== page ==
Deforestation in the Brazilian Amazon. Image courtesy of Google EarthA Brazilian government agency changed with land distribution to the poor is the largest driver of deforestation since 2005, according to the country's environmental ministry.

Speaking Monday, Environment Minister Carlos Minc said that the Institute of Colonization and Agrarian Reform (Incra) was responsible for the clearing of 220,000 hectares (550,000 acres) of rainforest on six Amazon properties. The six properties are the largest deforested areas in the entire Brazilian Amazon since 2005.

INCRA, an agency that is supposed to help poor communities find land to settle and develop, has been harshly criticized by scientists and environmentalists in recent years. Last year an eight-month investigation by Greenpeace found that INCRA may be working with logging firms to profit from land reform initiatives.

The land reform agency allegedly collaborated with logging companies to identify areas of interest for timber extraction then set up large settlements in these tracts of rainforest instead of placing them in already deforested areas. Timber firms then purchased the land on the cheap for logging. Greenpeace says the scheme gave loggers access to attractive timber, while helping INCRA meet President Luiz Ignácio Lula da Silva's land reform targets just prior to his re-election campaign. Settlers won land and payments for selling holdings to loggers.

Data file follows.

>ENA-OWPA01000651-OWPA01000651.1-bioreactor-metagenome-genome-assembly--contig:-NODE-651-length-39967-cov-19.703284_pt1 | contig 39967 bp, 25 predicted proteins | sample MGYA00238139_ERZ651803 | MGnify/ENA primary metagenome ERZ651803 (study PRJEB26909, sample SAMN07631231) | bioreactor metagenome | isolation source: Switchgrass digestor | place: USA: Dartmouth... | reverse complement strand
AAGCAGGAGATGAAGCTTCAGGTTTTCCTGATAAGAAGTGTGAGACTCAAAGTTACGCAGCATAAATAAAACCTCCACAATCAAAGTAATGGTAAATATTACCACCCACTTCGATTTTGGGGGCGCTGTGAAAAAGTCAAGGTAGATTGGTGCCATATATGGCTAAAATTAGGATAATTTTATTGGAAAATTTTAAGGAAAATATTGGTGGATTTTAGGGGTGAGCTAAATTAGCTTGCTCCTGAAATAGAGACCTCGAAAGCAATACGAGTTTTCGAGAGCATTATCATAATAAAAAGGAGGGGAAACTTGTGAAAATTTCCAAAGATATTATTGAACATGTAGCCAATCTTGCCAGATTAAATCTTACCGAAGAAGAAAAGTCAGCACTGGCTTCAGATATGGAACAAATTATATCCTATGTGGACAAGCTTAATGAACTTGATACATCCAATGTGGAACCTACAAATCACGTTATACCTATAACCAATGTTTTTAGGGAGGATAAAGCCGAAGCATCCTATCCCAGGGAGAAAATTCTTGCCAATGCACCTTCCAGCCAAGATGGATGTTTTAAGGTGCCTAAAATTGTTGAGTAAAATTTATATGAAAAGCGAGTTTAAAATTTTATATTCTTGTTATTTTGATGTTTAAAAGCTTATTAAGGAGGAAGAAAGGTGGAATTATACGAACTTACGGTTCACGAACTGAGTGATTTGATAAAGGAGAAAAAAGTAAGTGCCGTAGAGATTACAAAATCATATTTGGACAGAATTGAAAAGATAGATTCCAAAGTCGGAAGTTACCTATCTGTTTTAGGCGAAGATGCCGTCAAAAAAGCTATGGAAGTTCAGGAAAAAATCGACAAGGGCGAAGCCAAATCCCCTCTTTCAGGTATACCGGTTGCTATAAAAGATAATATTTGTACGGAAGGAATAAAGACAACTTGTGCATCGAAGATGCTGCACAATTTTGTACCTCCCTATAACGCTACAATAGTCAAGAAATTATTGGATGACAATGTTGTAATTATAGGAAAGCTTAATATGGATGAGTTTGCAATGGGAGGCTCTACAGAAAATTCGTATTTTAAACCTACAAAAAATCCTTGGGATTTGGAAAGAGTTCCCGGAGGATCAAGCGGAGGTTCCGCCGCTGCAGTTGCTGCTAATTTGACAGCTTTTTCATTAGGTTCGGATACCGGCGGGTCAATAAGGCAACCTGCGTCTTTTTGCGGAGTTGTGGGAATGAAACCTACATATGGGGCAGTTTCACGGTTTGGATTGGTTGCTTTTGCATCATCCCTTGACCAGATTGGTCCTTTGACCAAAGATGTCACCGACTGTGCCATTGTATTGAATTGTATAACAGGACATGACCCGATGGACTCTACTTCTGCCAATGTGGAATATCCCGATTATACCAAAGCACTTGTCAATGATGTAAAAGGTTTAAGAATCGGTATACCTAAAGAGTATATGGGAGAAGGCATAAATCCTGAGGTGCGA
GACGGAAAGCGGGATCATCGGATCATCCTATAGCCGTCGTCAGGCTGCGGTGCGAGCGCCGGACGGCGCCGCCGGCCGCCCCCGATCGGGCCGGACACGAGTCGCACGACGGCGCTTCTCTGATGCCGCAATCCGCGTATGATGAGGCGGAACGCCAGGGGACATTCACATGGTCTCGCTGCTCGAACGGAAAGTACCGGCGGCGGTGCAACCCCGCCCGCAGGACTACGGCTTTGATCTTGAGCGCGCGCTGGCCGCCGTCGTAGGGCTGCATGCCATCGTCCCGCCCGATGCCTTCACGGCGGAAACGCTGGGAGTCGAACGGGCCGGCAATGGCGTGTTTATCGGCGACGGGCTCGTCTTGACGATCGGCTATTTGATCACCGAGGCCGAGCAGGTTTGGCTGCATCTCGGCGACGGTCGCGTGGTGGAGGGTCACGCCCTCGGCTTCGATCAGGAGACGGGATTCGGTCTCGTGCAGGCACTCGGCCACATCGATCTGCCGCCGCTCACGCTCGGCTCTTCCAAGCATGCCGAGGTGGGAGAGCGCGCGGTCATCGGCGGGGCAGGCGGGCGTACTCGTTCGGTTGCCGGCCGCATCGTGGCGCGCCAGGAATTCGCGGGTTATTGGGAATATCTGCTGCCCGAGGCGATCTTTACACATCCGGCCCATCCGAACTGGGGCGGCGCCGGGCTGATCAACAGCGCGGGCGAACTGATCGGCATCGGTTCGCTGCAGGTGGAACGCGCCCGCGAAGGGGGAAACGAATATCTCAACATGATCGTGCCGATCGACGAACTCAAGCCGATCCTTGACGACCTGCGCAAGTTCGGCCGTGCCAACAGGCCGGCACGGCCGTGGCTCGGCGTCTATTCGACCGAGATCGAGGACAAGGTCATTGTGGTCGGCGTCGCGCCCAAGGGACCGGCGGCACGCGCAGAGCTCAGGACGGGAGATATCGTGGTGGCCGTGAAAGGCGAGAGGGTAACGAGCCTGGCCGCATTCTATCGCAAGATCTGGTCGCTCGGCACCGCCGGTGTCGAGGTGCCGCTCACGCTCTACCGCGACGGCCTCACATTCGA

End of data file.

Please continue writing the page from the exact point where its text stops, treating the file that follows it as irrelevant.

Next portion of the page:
In 2006 INCRA created 97 "sustainable development settlements" (PDS) covering 2.2 million hectares near Santarém in Pará, the Amazonian state where American nun Dorothy Stang was gunned down in 2005. "All these settlements were created in the last three months of last year," an INCRA employee told The Independent last August. "It was the end of Lula's first term so he had to accomplish the targets. It is politicians who will benefit from the PDS system."

In his remarks Monday, Minc also said that deforestation in August 2008 was 760 square kilometers, more than tree times the 230 square kilometers lost in August 2007. This week Brazil will release a plan to reduce net forest clearing to zero by 2015. The plan is expected to rely heavily on the conversion of natural forest to industrial forest plantations to meet its goal.

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